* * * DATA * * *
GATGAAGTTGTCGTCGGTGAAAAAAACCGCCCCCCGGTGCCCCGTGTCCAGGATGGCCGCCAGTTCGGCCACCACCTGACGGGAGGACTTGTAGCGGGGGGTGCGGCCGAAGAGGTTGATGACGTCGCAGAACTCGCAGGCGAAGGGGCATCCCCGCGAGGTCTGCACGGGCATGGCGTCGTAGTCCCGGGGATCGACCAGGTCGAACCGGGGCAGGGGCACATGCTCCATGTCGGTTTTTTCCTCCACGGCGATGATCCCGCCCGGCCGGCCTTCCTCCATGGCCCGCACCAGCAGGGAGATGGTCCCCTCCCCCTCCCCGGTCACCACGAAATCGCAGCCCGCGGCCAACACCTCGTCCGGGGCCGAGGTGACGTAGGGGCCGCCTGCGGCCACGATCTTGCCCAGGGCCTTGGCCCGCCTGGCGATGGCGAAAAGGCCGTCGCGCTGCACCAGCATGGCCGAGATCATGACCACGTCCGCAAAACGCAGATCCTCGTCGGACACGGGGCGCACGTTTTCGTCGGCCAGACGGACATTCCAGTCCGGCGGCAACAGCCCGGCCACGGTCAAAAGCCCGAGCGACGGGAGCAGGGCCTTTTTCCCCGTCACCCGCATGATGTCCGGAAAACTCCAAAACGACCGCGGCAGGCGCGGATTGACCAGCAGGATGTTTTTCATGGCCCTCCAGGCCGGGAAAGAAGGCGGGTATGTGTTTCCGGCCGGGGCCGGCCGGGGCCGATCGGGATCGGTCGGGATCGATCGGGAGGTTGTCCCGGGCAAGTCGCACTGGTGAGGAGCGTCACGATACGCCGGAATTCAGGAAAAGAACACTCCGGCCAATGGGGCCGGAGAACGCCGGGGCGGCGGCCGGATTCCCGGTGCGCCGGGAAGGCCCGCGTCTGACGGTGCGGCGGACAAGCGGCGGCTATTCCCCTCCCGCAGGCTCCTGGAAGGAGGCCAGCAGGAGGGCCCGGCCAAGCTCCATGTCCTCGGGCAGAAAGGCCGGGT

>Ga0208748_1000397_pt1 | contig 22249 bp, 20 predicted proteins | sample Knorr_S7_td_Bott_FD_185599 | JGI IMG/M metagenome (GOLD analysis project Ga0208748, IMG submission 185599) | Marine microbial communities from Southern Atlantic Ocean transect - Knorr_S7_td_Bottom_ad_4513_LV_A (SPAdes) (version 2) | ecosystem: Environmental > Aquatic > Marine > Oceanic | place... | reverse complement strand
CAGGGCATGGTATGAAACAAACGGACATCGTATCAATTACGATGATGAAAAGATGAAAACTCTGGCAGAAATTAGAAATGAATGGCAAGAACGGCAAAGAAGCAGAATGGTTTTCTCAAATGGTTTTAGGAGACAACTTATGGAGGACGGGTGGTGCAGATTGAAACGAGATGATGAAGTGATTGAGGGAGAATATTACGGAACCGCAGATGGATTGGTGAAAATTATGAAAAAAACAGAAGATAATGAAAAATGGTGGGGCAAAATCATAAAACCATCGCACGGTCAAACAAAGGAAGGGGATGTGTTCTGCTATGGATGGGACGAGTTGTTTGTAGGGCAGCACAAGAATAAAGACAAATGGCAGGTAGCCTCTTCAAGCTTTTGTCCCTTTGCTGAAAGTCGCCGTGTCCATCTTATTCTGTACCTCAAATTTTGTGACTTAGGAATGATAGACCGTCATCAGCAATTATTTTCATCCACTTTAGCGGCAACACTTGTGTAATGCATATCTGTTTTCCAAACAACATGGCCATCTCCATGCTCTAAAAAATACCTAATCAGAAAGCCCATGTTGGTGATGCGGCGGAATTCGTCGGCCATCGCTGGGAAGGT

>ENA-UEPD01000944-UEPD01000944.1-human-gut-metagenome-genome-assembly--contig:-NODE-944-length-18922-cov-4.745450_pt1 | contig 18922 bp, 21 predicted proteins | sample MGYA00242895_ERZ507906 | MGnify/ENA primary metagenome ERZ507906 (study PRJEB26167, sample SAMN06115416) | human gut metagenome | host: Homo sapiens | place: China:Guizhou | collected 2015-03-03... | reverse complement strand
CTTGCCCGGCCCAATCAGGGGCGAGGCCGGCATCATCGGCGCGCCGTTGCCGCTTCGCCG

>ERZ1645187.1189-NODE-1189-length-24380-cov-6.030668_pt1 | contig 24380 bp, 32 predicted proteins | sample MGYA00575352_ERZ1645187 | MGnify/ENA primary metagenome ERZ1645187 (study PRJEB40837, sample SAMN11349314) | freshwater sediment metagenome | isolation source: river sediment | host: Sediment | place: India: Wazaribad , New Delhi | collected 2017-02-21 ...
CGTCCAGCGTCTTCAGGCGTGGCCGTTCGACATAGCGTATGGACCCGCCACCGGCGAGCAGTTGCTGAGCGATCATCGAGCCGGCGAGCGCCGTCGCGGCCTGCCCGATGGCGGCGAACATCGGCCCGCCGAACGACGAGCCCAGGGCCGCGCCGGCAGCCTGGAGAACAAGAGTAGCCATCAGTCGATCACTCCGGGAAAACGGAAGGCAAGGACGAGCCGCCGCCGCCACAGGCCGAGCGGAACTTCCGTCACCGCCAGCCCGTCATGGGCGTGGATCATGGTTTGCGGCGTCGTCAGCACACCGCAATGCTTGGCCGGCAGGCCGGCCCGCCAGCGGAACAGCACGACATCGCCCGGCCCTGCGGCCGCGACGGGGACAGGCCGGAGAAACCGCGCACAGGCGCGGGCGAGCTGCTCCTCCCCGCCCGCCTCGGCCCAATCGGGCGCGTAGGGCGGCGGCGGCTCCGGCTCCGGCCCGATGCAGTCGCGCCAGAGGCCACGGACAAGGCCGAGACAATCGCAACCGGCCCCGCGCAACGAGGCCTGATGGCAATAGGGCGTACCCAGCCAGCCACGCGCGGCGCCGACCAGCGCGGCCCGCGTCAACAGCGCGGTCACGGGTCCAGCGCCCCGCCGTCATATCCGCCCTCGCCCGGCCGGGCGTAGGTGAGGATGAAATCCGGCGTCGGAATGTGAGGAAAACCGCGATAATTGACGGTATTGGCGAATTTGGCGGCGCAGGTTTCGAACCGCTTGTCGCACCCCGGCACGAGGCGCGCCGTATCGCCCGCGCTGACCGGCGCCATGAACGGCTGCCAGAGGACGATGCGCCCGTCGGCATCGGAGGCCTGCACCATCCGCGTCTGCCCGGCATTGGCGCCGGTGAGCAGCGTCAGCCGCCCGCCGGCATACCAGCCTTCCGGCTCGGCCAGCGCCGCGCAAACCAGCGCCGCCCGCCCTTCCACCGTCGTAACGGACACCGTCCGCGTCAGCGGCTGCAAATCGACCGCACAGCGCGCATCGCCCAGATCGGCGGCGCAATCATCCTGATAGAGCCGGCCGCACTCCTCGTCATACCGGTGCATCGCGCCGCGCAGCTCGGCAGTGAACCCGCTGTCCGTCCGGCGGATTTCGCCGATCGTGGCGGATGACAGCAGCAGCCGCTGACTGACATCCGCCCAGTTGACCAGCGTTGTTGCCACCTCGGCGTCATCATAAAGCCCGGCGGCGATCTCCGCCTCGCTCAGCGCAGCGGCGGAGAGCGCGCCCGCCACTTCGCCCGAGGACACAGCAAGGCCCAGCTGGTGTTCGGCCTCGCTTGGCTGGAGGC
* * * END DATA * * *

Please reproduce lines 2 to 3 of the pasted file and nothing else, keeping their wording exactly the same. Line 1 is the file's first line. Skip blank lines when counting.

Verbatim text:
>Ga0208748_1000397_pt1 | contig 22249 bp, 20 predicted proteins | sample Knorr_S7_td_Bott_FD_185599 | JGI IMG/M metagenome (GOLD analysis project Ga0208748, IMG submission 185599) | Marine microbial communities from Southern Atlantic Ocean transect - Knorr_S7_td_Bottom_ad_4513_LV_A (SPAdes) (version 2) | ecosystem: Environmental > Aquatic > Marine > Oceanic | place... | reverse complement strand
CAGGGCATGGTATGAAACAAACGGACATCGTATCAATTACGATGATGAAAAGATGAAAACTCTGGCAGAAATTAGAAATGAATGGCAAGAACGGCAAAGAAGCAGAATGGTTTTCTCAAATGGTTTTAGGAGACAACTTATGGAGGACGGGTGGTGCAGATTGAAACGAGATGATGAAGTGATTGAGGGAGAATATTACGGAACCGCAGATGGATTGGTGAAAATTATGAAAAAAACAGAAGATAATGAAAAATGGTGGGGCAAAATCATAAAACCATCGCACGGTCAAACAAAGGAAGGGGATGTGTTCTGCTATGGATGGGACGAGTTGTTTGTAGGGCAGCACAAGAATAAAGACAAATGGCAGGTAGCCTCTTCAAGCTTTTGTCCCTTTGCTGAAAGTCGCCGTGTCCATCTTATTCTGTACCTCAAATTTTGTGACTTAGGAATGATAGACCGTCATCAGCAATTATTTTCATCCACTTTAGCGGCAACACTTGTGTAATGCATATCTGTTTTCCAAACAACATGGCCATCTCCATGCTCTAAAAAATACCTAATCAGAAAGCCCATGTTGGTGATGCGGCGGAATTCGTCGGCCATCGCTGGGAAGGT